Commercial "cult" brings death in van

Boston Globe/March 31, 1999
By Cindy Rodriguez

Janesville, Wis. - When a stranger approached Joseph Wild at a mall and offered a sales job that would take him across the country, staying in luxury hotels and earning wads of cash, Wild packed his bags.

A day later, he found himself crammed in a Dodge Ram van with about a dozen other young peddlers, traveling from one town to the next, working 12-hour days, selling magazines door-to-door. The crew slept in roadside motels and ate fast food, all deducted from their earnings.

Despite the hardships, Wild, 21, told his mother he wanted to stay because he thought he could make money. ''They kept telling him he had the potential to make a lot of money, that he would make $200,000,'' said his mother, Dee Hodges Wild. ''He never made a dime.'' Ultimately, the job cost him his life.

Wild and six other young people died after their van careened out of control early Thursday and flipped on a stretch of highway outside town, flinging bodies to the pavement. Six others, including Shawn Kelly, 20, who may have ties to Massachusetts, were injured.

Yesterday, Kelly remained unconscious in the intensive care unit of a local hospital. Because he wasn't carrying identification, authorities don't know much about him, but they believe he may have ties to Holyoke.

Meanwhile, the tragedy has cast a spotlight on sales companies that exploit runaways, troubled teens, and unemployed students. They are paid low wages, are held to extraordinarily high sales quotas, and are victims of high-pressure tactics designed to keep them on the job.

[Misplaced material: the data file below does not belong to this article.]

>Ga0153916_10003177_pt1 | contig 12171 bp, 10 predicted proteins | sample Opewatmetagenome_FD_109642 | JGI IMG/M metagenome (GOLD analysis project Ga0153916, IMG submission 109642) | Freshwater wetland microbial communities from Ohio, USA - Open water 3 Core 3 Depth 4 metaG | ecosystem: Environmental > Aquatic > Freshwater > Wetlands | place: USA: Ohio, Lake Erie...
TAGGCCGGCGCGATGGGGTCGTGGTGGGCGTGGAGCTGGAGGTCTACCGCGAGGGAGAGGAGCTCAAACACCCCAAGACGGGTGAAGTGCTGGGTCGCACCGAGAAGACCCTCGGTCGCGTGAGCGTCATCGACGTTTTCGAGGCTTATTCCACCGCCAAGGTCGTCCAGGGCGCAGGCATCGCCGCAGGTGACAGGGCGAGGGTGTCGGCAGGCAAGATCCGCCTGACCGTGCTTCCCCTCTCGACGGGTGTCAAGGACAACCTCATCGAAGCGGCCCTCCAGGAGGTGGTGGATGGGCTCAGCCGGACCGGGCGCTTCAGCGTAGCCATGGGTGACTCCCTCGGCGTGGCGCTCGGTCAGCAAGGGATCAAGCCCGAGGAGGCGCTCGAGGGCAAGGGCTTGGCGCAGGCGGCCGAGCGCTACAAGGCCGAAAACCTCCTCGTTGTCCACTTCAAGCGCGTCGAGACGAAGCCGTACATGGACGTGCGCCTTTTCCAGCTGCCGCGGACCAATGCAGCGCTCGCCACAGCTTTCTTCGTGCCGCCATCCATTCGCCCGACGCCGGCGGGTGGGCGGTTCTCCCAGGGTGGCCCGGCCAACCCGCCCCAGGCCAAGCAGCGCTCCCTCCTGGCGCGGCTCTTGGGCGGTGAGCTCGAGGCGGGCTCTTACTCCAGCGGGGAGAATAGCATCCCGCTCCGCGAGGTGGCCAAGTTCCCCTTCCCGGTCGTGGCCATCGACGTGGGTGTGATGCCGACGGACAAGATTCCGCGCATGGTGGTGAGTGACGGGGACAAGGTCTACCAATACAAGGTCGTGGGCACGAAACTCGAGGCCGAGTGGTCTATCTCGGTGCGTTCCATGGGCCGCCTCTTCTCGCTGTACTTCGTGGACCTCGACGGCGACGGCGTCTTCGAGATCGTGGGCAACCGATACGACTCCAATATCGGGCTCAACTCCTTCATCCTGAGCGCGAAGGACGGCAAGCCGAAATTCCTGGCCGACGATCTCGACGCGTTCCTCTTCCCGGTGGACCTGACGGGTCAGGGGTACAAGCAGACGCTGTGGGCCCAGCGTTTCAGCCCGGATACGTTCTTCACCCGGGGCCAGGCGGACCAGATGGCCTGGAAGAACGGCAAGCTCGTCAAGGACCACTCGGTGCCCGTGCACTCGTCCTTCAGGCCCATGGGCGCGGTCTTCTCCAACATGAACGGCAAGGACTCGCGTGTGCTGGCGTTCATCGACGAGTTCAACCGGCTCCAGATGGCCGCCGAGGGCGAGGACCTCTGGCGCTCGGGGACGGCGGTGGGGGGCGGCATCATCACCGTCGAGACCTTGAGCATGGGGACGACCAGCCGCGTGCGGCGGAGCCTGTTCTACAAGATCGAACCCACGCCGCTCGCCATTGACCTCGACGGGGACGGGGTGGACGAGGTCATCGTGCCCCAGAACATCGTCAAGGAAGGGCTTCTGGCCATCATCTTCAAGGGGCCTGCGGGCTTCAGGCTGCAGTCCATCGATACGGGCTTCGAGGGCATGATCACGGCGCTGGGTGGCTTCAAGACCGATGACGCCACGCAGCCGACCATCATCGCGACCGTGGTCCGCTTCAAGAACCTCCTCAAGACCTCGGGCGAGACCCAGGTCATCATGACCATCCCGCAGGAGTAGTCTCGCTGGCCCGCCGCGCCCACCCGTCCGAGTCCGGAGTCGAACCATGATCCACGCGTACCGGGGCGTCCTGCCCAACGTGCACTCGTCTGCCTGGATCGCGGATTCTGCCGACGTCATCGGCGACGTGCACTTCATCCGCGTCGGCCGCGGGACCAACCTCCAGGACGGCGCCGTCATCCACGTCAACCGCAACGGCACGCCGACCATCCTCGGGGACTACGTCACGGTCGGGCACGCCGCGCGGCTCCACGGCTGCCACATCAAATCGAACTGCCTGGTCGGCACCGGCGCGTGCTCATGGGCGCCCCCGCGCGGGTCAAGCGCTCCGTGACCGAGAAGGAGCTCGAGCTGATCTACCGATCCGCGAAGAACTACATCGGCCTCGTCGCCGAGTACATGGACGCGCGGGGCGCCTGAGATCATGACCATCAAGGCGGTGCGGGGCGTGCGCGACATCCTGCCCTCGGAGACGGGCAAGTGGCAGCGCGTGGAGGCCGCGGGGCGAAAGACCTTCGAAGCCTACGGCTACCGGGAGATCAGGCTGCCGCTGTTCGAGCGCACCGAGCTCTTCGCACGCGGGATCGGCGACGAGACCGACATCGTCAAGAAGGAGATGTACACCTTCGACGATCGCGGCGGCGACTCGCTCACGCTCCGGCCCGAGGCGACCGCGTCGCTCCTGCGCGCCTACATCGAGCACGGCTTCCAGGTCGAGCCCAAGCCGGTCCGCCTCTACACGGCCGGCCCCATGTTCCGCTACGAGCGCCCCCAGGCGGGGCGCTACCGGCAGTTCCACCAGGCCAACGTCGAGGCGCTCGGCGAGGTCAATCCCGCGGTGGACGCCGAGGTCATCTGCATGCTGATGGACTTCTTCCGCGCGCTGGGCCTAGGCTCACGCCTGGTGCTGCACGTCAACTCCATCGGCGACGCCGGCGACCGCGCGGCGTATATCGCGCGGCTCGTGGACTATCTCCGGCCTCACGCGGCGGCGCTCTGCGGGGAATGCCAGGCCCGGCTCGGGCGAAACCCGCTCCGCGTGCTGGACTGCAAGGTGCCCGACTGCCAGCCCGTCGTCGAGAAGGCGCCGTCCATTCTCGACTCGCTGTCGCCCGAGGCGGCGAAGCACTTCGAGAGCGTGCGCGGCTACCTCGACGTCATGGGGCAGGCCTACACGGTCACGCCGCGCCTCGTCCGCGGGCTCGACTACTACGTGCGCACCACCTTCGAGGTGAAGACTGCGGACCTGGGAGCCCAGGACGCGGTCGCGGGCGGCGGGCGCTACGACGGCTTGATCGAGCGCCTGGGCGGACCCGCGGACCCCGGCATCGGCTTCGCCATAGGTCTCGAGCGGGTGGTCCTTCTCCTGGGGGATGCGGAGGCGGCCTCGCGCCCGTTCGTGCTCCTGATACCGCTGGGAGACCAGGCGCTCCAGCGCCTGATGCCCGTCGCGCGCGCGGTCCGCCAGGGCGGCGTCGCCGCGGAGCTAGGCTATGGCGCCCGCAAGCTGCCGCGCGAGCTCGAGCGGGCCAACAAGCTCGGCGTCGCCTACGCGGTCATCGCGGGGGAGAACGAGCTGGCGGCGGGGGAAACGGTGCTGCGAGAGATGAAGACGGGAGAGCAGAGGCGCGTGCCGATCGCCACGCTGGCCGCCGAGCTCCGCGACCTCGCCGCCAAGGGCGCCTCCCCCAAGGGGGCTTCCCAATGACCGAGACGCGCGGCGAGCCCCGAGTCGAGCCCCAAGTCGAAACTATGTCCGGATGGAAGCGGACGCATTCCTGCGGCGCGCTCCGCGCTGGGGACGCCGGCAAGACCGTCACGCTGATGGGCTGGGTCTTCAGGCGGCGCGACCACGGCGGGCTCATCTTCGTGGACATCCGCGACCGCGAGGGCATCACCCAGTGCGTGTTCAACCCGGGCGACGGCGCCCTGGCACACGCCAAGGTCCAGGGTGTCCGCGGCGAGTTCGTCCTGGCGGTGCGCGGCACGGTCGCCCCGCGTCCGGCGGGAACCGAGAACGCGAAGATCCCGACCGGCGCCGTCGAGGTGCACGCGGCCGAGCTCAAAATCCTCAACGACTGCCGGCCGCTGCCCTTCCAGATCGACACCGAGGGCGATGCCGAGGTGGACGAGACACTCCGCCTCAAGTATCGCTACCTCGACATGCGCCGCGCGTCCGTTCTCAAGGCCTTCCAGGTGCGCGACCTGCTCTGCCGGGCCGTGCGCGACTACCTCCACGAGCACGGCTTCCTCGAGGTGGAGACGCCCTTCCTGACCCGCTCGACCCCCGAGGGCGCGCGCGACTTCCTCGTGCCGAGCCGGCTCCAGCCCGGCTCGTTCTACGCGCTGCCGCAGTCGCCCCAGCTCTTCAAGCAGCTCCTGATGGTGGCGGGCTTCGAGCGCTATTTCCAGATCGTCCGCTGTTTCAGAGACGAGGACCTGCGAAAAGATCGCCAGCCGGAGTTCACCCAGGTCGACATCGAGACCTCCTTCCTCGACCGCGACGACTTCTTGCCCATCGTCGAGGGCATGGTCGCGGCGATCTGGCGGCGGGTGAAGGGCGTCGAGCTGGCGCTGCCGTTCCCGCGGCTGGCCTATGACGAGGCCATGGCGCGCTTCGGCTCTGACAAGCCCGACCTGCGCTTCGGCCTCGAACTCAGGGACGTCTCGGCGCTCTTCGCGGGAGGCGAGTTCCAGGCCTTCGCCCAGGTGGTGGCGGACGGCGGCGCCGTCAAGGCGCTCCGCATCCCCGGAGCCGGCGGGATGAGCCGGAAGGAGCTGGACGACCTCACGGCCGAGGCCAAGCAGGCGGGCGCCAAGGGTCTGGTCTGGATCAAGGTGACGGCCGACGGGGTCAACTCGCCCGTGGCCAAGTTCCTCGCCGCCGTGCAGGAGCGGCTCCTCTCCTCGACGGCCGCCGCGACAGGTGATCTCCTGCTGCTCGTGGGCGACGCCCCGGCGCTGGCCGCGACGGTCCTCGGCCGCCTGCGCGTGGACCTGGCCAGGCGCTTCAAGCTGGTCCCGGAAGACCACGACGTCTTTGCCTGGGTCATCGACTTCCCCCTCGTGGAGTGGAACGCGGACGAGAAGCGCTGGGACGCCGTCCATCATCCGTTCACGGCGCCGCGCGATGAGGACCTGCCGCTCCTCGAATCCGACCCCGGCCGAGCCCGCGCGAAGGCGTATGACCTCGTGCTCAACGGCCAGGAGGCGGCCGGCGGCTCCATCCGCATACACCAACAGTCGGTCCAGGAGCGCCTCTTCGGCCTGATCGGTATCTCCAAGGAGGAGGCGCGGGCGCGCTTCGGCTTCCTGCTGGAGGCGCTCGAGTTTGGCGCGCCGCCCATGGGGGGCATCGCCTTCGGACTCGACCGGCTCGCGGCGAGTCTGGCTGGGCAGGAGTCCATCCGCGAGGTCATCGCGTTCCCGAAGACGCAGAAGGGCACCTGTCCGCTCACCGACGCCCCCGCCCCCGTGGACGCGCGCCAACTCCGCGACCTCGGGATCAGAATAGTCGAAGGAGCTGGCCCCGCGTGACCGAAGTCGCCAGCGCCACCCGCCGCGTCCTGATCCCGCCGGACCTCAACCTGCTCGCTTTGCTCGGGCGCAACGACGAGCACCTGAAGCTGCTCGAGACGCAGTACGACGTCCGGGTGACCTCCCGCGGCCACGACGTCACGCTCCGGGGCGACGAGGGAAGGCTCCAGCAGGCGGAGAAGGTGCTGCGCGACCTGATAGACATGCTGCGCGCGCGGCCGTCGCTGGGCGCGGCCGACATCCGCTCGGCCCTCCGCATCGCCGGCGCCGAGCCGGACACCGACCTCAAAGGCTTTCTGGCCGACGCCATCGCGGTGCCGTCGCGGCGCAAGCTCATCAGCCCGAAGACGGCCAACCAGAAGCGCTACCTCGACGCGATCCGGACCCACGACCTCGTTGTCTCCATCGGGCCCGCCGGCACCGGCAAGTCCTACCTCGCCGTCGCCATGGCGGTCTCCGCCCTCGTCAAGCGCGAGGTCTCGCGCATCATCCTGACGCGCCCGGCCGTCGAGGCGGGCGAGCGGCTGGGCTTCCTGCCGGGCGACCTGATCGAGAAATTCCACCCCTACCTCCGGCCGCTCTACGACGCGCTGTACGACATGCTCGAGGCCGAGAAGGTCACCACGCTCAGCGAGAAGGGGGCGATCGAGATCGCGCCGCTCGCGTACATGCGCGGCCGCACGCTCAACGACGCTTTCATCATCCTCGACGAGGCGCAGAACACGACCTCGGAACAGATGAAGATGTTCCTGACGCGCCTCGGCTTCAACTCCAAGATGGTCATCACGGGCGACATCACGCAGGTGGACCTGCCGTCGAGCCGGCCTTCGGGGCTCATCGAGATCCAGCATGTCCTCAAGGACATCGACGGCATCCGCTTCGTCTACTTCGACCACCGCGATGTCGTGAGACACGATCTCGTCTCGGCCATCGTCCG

The Wisconsin crash also spurred an investigation in Oklahoma City, where Yes Sales, which hired the young people, did business. That probe turned into a larger investigation of seven related companies that sent vans all over the United States, said Trey Davis, deputy director of the Oklahoma Labor Department. Officials with Subscriptions Plus, described as Yes Sales' parent company, did not return phone messages.

With a nomadic work culture that some specialists call cult-like, the companies typically control when the peddlers eat, when they can call home, and deprive them of sleep if they fall short of sales goals. Until the crash, officials said, most of the parents of the Wisconsin victims had no idea what their children were involved in ..

Priscilla Coates, former executive director of the Cult Awareness Network, called the sales companies ''commercial cults'' and said they use mind-control techniques to control their employees.. ''They'll punch somebody in front of the group, to scare the rest of them,'' Coates said. ''Then they're afraid to say they want to leave.''

But the abuse isn't always physical, she added.

''If they don't make their quota, they are humiliated in front of the group,'' Coates said. ''They may have to polish the other people's shoes. They make them do things that are demeaning.''